Domestic violence FAQs
What is domestic violence?
The government defines domestic violence as ‘any incident of threatening behaviour, violence or abuse (psychological, physical, sexual, financial or emotional) between adults who are or have been partners or family members regardless of gender or sexuality’. We know that this abuse occurs across our communities on an only too frequent basis. It is rarely just a one-off incident and is usually a pattern of abusive and controlling behaviour which gets worse over time.
It is a sad and shocking statistic that a partner is assaulted in their home every six seconds in the UK and one woman is killed every three days. Home Office statistics and research says that domestic violence accounts for between 16-25% of all recorded violent crimes. The police report that on average they receive a call about domestic violence every minute.
Children can also often find themselves the victims as well as their parent. They can become innocently caught in the cross fire and suffer injury, and can suffer harm emotionally because of the worry and fear about what is going on in their home. A recent study by experts from the University of London and the Anna Freud Centre suggests that children living in homes where violence takes place may actually have their brains affected by their home life situation in a similar way to soldiers in combat. There is now evidence that these children are at greater risk of mental health problems including anxiety and depression which may only surface when they are older.
What are the signs of domestic violence?
It can take many forms and does not necessarily have to include violence. Abuse ranges from verbal to serious acts of physical violence.
Recognised signs of domestic violence include:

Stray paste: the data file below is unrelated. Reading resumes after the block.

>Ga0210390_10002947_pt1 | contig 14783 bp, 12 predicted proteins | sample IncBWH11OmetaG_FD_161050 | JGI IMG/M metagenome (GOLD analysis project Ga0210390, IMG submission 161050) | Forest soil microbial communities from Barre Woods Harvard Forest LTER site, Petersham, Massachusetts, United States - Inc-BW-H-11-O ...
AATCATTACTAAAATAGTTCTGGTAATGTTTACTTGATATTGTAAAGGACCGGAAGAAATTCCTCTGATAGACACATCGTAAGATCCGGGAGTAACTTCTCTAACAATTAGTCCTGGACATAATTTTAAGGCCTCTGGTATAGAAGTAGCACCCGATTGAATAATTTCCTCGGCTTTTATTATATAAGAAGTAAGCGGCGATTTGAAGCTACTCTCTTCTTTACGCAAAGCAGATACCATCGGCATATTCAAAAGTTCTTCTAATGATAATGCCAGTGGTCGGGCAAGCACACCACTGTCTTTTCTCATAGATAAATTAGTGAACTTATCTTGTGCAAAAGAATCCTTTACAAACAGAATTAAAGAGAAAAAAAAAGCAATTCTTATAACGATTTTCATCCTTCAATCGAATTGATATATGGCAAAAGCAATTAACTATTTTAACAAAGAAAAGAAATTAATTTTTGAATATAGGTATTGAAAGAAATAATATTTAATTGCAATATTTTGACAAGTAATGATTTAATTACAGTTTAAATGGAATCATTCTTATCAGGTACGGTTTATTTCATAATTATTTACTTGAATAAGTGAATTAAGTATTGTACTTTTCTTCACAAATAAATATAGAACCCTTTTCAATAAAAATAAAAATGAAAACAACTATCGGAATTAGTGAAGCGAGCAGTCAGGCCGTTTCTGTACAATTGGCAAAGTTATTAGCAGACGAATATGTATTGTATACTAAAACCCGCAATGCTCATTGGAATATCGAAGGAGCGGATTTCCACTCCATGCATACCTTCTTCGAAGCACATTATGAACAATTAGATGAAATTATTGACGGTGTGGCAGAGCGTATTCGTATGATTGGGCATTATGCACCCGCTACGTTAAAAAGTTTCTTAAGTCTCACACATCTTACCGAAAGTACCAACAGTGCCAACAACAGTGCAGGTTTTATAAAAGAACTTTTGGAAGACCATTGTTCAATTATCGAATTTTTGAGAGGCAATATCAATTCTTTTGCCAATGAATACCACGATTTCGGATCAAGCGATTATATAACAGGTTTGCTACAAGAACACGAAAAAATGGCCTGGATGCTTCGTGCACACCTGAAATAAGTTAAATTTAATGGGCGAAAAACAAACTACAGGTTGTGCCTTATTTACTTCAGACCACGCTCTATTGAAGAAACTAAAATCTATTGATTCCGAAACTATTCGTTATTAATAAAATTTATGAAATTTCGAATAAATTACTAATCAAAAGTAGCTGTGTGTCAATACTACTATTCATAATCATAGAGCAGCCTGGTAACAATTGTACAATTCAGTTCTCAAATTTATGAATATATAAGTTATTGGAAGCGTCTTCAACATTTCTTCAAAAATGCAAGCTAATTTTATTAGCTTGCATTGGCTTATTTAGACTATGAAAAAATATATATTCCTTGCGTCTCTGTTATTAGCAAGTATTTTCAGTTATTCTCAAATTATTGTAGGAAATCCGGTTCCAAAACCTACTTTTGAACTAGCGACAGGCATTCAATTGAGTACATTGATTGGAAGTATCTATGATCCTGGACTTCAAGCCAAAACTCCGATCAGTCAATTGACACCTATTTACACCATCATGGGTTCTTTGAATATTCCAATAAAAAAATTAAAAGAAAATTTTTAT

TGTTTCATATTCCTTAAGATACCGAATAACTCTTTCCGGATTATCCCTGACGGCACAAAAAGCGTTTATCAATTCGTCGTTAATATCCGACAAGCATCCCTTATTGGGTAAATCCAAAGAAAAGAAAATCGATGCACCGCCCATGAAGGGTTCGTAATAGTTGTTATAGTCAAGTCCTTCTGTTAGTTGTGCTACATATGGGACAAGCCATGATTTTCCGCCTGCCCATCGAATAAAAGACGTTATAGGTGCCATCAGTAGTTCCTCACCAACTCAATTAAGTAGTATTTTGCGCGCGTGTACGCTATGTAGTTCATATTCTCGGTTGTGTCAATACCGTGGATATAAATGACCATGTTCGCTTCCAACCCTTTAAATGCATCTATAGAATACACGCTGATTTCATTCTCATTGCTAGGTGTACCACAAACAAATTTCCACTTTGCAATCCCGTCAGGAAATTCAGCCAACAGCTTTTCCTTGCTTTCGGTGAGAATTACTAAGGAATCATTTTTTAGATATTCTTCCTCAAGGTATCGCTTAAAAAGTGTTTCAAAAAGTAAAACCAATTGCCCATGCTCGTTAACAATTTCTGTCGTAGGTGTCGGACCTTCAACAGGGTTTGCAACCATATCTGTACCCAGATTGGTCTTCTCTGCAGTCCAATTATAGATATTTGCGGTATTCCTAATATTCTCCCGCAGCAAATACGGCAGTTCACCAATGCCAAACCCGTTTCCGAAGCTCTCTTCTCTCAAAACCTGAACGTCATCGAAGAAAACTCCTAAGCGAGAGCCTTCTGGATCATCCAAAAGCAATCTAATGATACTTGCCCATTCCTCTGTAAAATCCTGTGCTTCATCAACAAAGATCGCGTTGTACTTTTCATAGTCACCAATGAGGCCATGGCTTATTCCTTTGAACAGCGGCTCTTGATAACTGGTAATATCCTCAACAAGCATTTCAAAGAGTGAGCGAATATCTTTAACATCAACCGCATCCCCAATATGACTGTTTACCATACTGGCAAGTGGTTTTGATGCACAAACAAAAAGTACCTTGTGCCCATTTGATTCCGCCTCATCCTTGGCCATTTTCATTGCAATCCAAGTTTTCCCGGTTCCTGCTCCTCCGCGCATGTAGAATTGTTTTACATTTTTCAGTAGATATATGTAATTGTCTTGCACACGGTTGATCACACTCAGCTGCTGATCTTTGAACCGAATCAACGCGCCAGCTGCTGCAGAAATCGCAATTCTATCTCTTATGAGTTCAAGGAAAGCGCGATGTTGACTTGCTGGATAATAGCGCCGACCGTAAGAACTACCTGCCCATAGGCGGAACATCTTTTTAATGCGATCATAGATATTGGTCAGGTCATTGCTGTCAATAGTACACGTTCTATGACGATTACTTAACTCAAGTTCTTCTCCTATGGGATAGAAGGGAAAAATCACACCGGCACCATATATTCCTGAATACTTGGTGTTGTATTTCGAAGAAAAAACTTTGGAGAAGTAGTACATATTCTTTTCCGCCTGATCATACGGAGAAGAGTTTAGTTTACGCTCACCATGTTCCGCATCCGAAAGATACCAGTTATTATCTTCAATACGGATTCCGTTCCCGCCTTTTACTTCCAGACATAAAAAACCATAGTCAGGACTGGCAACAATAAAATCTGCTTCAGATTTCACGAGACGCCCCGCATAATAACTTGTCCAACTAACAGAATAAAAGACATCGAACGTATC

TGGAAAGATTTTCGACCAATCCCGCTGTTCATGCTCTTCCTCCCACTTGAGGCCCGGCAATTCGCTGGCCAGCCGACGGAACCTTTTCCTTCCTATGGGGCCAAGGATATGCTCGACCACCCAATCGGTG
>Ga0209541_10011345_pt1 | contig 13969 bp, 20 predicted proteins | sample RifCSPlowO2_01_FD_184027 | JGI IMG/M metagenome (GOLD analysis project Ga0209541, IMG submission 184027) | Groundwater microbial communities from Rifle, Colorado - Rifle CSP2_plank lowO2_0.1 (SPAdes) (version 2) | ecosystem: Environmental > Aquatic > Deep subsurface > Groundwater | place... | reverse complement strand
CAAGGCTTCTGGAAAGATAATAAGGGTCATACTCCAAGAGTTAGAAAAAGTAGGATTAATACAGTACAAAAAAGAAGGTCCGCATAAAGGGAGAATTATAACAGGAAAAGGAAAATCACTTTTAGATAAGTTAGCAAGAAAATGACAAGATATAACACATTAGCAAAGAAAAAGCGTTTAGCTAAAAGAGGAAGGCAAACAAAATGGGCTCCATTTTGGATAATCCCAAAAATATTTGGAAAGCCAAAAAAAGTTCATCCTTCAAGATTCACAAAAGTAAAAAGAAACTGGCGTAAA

Threats – intimidating, shouting, breaking things in front of a person, threatening violence to someone or the children, threatening a person with objects.
Harassment – following a person, watching someone or having them watched, checking their telephone, reading mails, embarrassing someone in public.
Criticising and verbal abuse – shouting at someone, name calling, verbal threats, accusations, belittling.
Sexual violence – threatening violence, using force, degrading someone intimately.
Physical violence – hitting, punching, biting, pushing, kicking, pinching.
Isolating – persuading a person not to see or make contact with family and friends, making it difficult for a person at their place of work or with their employers.
Pressurising – threatening to take the children away, threatening to withdraw financial support, threatening to harm themselves or the children, threatening to throw someone out of their home, threatening to report a parent to agencies about care of the children, threatening to given information to family, friends and work colleagues, saying that it is one person’s fault and they made them do it.
Speak to our family law specialists confidentially at any time on 01616 966 229.